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Employment Law Research Paper

August 26th, 2009 Leave a comment Go to comments

In the recent past, employees of large, stable firms and workers with valuable skills had reason to believe their jobs were secure as long as they adhered to company policies and performed satisfactorily. Many retired from their positions with sizable pensions accrued over many years with an employer. As surely as 401(k) plans have replaced company pensions, longevity has been traded for high turnover by both firms determined to stay competitive and workers seeking greater opportunity. However, when the economy weakens, workers become less willing to job-hop; security is much more important than new challenges. Businesses often react to a downturn by trimming nonessential people from the payroll – employee cost is often the largest controllable company expense and the first place budget cuts are made. Companies that claim “our people are our greatest asset” can save substantially by reducing their “greatest asset” and splitting up the workload among those remaining.

Though the previous generation seems to have enjoyed greater job security than the present one1, in fact jobs in the United States have never been what many Americans would consider “secure.” Many believed then and many now think they cannot be fired except for a good reason, including poor performance and stealing, but in reality ours is an “at-will” country. Though the economic rationale for company terminations cited above would be unpleasant but acceptable to a large number of workers – after all, the firm has to make money to pay its employees – such a good reason for termination is not at all necessary in most situations.

The American job culture continues to evolve from rewarding job longevity to emphasizing innovation and lifelong learning in an atmosphere of ever-increasing global competition.2 As well, ours is a litigious society, and an increasing number of challenges to current employment law is serving to shift the balance of power between employer and employed. These challenges are taking place in the nation’s state courts, and therefore statutes vary strikingly from California to Georgia or from New York to Texas. While decisions in one court may be influenced by previous decisions in another, plaintiffs’ likelihood of winning – and the amount of damages awarded – is dependent first on the locality in which a suit is brought. All in all, the United States remains for the present ruled primarily by at-will employment policies enforced unevenly across the country. The Model Employment Termination Act proposed by the National Conference of Commissioners on Uniform State Laws could, if adopted nationwide, provide a reliable standard for both firms and the people they hire. It is interesting to note that we are the only industrialized country that maintains the at-will doctrine, but this is not remarkable given America’s long emphasis on and protection of business interests.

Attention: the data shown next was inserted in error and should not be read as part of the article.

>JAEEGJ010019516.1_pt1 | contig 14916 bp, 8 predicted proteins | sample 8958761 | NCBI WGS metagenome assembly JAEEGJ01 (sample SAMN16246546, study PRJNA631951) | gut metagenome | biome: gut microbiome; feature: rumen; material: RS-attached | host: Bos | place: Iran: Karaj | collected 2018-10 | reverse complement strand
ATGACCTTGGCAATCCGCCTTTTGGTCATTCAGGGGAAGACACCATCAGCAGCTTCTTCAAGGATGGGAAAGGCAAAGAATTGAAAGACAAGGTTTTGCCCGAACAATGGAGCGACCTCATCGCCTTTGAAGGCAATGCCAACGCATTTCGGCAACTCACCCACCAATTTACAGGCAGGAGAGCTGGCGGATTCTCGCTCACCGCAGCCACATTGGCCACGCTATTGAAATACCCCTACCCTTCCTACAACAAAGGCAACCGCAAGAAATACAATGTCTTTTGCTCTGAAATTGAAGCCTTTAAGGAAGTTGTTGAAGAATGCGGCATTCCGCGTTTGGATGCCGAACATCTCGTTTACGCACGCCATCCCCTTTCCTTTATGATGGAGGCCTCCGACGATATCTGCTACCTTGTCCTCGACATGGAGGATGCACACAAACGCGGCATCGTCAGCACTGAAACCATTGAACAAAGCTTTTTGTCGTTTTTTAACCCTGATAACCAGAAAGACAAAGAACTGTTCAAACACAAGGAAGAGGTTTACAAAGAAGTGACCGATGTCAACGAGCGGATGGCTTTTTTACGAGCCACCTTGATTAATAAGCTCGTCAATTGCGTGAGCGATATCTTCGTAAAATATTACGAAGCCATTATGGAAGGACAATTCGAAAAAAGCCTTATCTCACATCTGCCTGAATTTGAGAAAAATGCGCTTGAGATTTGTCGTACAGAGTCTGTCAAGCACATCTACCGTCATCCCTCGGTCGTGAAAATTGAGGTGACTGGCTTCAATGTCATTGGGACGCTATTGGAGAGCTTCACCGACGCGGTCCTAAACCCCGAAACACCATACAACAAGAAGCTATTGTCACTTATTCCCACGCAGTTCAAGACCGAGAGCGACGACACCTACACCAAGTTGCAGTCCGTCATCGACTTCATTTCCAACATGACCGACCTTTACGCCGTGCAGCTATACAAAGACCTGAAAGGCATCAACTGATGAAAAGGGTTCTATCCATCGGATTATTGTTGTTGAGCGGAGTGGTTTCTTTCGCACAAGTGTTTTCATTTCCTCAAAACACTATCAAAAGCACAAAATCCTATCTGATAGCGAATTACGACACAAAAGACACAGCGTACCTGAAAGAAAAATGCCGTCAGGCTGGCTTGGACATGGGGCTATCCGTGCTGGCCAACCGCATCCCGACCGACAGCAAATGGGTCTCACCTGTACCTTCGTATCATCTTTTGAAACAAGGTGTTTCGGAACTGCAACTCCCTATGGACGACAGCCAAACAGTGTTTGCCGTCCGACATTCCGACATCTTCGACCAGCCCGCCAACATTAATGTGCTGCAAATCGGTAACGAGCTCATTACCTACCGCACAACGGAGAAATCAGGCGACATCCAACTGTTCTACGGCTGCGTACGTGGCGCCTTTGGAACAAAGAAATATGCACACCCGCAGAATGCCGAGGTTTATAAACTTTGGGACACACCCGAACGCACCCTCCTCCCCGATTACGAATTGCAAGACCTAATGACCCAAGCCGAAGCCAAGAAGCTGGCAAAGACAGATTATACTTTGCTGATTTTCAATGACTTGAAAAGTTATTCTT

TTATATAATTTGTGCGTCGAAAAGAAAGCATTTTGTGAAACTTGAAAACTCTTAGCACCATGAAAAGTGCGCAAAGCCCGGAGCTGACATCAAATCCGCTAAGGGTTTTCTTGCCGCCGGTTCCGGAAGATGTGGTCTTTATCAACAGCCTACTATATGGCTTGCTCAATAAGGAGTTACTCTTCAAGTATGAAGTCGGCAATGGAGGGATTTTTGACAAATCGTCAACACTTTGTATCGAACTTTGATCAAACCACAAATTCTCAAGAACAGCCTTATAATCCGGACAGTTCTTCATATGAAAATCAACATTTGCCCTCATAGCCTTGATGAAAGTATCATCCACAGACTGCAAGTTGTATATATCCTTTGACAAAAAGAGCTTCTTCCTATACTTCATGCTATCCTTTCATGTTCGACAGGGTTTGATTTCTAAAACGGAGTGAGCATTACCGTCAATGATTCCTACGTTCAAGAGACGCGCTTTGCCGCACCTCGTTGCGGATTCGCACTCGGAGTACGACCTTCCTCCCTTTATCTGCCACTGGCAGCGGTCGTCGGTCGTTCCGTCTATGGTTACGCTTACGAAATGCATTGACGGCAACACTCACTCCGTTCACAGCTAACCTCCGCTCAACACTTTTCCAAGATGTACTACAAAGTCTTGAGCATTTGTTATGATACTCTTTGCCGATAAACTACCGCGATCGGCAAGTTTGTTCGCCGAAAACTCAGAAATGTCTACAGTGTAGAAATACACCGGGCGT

Origin, Exceptions and Cases
The employment-at-will doctrine, which has its roots in the 19th century, dictates that either an employer or employee can terminate an employment arrangement without cause or notice unless other terms are specified by contract. This body of law is based on the public good of maintaining an efficient labor market and the assumption that each party has power in and benefits from the relationship: The employee keeps the job if he or she is productive and the employer has the labor to stay in business. Neither is liable if either terminates the arrangement.

Over time, courts recognized the need to adjust employers’ hiring and firing rights by allowing public policy exceptions to the at-will doctrine. Activities that fall under this exception must have a specific impact on the public. For example, an employer can be held liable for terminating an employee who refuses to give false testimony against co-workers, reports criminal activity at work, serves on a jury or files a workers’ compensation claim. Public policy exceptions also include employee absence for military service as well as cooperation in a criminal investigation.

These exceptions are narrowly defined; in a recent case, a single mother sued her employer for firing her when she refused to work long hours. She claimed that her employer’s demands meant she could not be home to care for her family, a violation of public policy regarding the protection of children. The court refused to set aside the at-will rule based on one person’s “special domestic circumstances.” In Singh v. Marshalls (U.S.D.C., Dec. 15, 1999), employees of a Marshalls store were fired when shoplifting charges were filed against them. The charges were dropped, but the court did not find the employer in violation of any public policy for terminating the employees. Care has to be taken by the courts as well as employers in determining what is public policy and what constitutes private interests.

A second type of exception to the at-will doctrine exists when there is an implied contract between employer and employee. Employee handbooks may include phrases like “employment is for an indefinite term,” language that really means employment is at will. However, an employer remarking, “You have a job here as long as you keep sales up” can be construed by the courts as an implied contract because it states a definite if-then relationship.